However, the report points out that in addition to journalists affected by the war, reporters in Europe have faced many forms of pressure and attacks in the past year, from threats or hacking of their phones to being targeted by lawsuits from private companies or being banned from press conferences, and even physical attacks and killings. The past year has seen an increase in online abuse of journalists, as well as the targeting of those writing on environmental issues.
The resignation of the Gavrilita government and President Maia Sandu’s announcement of a Russian plan to overthrow the government in Chisinau have been at the heart of a new disinformation campaign launched by pro-Kremlin media. Some of them have been debunked in the weekly EU vs Disinfo summary.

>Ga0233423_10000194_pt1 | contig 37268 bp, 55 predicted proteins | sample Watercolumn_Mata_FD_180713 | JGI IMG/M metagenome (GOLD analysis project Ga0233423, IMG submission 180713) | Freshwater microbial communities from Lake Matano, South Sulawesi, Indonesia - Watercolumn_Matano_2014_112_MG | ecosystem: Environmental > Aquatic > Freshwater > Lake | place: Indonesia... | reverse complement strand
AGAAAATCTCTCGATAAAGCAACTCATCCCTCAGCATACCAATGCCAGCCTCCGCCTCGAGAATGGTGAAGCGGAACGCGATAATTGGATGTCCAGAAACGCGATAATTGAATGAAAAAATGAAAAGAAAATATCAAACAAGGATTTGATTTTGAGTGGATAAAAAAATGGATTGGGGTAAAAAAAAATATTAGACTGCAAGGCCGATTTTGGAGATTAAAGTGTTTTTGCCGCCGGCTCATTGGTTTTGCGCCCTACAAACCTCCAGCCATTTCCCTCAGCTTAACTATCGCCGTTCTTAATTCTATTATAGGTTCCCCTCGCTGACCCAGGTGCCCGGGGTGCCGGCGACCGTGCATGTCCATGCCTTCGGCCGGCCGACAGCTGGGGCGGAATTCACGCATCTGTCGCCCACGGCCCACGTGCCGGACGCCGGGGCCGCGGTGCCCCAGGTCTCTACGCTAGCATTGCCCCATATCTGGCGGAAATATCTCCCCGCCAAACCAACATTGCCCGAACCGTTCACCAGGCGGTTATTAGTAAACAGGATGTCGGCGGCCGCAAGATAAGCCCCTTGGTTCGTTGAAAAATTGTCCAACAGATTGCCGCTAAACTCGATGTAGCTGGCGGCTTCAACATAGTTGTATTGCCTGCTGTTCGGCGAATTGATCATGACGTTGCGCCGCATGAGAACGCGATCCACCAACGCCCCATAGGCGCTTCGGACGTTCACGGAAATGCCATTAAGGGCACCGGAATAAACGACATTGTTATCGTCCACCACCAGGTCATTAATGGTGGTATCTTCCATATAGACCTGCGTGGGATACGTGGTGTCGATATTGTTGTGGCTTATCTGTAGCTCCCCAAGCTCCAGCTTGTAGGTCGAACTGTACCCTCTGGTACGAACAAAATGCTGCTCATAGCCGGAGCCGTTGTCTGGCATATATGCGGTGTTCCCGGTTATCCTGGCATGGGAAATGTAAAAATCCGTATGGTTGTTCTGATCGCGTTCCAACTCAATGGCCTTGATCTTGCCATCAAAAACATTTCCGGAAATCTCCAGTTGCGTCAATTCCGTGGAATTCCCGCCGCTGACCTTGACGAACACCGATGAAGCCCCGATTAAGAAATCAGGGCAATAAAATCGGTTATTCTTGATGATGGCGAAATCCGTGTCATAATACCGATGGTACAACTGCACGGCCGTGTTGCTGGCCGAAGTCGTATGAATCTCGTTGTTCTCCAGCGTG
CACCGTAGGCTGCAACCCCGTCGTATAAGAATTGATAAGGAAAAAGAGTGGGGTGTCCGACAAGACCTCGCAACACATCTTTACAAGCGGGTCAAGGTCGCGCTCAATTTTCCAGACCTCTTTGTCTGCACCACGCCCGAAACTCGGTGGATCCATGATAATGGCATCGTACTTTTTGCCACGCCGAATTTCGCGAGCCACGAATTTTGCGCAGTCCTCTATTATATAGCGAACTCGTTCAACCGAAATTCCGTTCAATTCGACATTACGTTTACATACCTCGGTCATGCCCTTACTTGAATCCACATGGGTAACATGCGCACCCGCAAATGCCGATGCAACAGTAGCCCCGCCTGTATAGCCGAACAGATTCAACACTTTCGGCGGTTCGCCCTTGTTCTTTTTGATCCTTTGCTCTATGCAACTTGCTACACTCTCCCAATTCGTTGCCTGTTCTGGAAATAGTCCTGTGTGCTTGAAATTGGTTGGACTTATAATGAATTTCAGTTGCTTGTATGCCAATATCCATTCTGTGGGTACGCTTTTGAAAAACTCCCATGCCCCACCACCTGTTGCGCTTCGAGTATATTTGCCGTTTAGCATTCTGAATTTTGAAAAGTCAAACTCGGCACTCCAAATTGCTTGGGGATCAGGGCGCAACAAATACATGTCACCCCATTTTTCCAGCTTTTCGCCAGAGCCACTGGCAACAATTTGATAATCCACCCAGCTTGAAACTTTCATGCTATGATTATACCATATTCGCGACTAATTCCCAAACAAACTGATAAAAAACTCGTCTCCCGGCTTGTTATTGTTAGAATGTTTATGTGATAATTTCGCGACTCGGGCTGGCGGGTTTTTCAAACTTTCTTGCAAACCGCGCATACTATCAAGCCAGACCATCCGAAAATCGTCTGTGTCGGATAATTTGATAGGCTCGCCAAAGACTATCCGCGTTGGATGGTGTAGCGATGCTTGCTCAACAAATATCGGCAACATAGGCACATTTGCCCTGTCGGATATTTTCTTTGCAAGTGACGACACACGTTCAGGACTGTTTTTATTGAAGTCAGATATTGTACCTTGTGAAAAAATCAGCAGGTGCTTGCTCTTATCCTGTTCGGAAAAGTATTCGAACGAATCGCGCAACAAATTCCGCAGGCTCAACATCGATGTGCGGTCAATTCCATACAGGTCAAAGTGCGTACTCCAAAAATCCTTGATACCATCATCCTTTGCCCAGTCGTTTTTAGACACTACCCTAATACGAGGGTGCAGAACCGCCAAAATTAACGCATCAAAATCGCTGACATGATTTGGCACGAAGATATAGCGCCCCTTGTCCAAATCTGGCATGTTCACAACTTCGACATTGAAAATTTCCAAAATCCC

On February 11, Moldavskie Vedomosti published an article with the headline “Moldovan government replaced by order of State Department and Zelenski: Sandu ousted Gavrilita following Ukrainian service report,” which promotes the idea that the Moldovan government was replaced by order of the US State Department and Zelenski.
Meanwhile, News Front, a channel run by Russia’s Federal Security Service (FSB), has joined the pro-Kremlin narrative by claiming in a February 14 article that Transnistria has been Russian from the start, labeling the region the first republic of Novorossiya. Moreover, the article promotes the message that “the Russian army must reach Transnistria to return Russian lands.”
These misleading claims are part of a wider Moscow approach of disinformation targeting the Republic of Moldova and attempts to undermine its sovereignty, EU vs Disinfo notes. Pro-Kremlin outlets consider Moldova part of a Russian zone of influence. They constantly accuse the current pro-European government in Chisinau of making people’s lives worse by refusing to ask Russia for better gas prices and for supporting Ukraine in the war.